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Title: Field trapping of the invasive brown marmorated stink bug, Halyomorpha halys, to geometric isomers of methyl 2,4,6 decatrienoate

item Khrimian, Ashot
item Zhang, Aijun
item Aldrich, Jeffrey

Submitted to: Journal of Agricultural and Food Chemistry
Publication Type: Peer Reviewed Journal
Publication Acceptance Date: 10/22/2007
Publication Date: 1/10/2008
Citation: Khrimian, A., Shearer, P.W., Hamiltom, G.C., Zhang, A., Aldrich, J.R. 2008. Field trapping of the invasive brown marmorated stink bug, Halyomorpha halys, to geometric isomers of methyl 2,4,6 decatrienoate. Journal of Agricultural and Food Chemistry. 56(1):197-203

Interpretive Summary: The brown marmorated stink bug is an invasive insect species that has recently become established in northeast U.S. and has the potential to become a serious agricultural pest, since it feeds on many agricultural crops of economic importance. In its native northeast Asia, the bug is reportedly attracted to a chemical released by a different bug, called the brown-winged green bug. We were interested in determining if this chemical could be used for monitoring the spread of the brown marmorated stink bug in the U.S. Insect traps baited with the chemical of the brown-winged green bug were compounds attractive to the brown marmorated stink bug, as were several chemically-modified analogues. These results are of interest to other chemists and entomologist involved in the study of potential pest control compounds, and to State and Federal agencies involved in monitoring and controlling invasive insect pests of agriculture.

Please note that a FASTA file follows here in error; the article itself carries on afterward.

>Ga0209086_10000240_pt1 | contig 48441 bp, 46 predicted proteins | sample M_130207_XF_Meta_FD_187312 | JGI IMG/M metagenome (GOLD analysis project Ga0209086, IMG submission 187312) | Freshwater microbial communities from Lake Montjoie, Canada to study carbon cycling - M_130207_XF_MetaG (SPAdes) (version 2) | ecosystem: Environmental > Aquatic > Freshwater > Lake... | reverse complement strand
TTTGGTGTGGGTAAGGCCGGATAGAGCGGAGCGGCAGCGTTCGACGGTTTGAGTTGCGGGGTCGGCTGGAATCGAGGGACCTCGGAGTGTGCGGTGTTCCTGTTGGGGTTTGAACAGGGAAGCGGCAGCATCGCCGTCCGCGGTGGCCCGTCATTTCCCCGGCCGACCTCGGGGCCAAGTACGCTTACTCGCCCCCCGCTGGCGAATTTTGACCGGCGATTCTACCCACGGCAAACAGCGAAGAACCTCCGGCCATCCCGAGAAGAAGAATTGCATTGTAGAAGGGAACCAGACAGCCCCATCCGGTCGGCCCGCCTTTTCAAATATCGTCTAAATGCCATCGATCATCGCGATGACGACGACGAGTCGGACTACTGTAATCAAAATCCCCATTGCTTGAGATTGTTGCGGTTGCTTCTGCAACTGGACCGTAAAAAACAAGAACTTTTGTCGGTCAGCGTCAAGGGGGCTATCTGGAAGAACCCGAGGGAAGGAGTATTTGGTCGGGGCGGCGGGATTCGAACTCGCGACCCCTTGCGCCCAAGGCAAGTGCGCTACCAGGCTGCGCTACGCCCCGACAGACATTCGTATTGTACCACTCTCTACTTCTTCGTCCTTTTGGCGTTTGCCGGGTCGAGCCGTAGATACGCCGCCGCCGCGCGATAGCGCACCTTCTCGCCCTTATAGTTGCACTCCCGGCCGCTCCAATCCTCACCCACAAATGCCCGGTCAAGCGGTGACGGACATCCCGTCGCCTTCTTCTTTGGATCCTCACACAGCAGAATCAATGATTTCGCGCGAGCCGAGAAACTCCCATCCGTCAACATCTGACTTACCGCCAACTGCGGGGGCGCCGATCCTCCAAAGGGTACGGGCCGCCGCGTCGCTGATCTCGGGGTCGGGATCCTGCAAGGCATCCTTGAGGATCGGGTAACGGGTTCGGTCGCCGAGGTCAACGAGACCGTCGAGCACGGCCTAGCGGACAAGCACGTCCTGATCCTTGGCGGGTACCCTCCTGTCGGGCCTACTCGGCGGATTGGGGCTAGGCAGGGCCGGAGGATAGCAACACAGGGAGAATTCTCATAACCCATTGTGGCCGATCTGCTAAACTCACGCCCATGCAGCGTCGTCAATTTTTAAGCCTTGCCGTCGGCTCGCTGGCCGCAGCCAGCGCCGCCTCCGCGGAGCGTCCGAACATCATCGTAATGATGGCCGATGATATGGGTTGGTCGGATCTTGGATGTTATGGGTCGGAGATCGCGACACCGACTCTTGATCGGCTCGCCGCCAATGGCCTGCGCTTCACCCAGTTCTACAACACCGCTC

Technical Abstract: The brown marmorated stink bug, Halyomorpha halys (Stål) is a polyphagous pest indigenous to northeastern Asia where it damages various trees, vegetables, and leguminous crops. In its native range H. halys was reportedly attracted to the aggregation pheromone of the brown-winged green bug, Plautia stali, methyl (2E,4E,6Z)-decatrienoate. We found that this compound (as well as other isomeric methyl 2,4,6-decatrienoates) exposed to daylight in solutions and/or on dispensers used for field trapping can rapidly isomerize to form complex mixtures of isomers, thus causing a concern about lure stability and longevity. However, our studies showed that preventing isomerization of methyl (2E,4E,6Z)-decatrienoate in dispensers was not essential for field trapping of H. halys males, females, and nymphs. We also present evidence that traps baited with methyl (2Z,4E,6Z)-decatrienoate and methyl (2E,4Z,6Z)-decatrienoate (pheromone of Thyanta spp. pentatomids), as well as the mixtures of geometric isomers, attract H. halys. The ZEZ isomer, unknown in the nature, as well as the EEZ isomer, elicited electrophysiological responses from antennae of H. halys males. The data suggest that the presence of the EEZ but not ZEZ isomer in the lure is essential for attraction of H. halys, and that other isomers are not antagonistic and may even be needed for maximum attraction. From a practical standpoint, lures containing methyl (2E,4E,6Z)-decatrienoate without protection from daylight are suitable for monitoring populations of H. halys late in the season.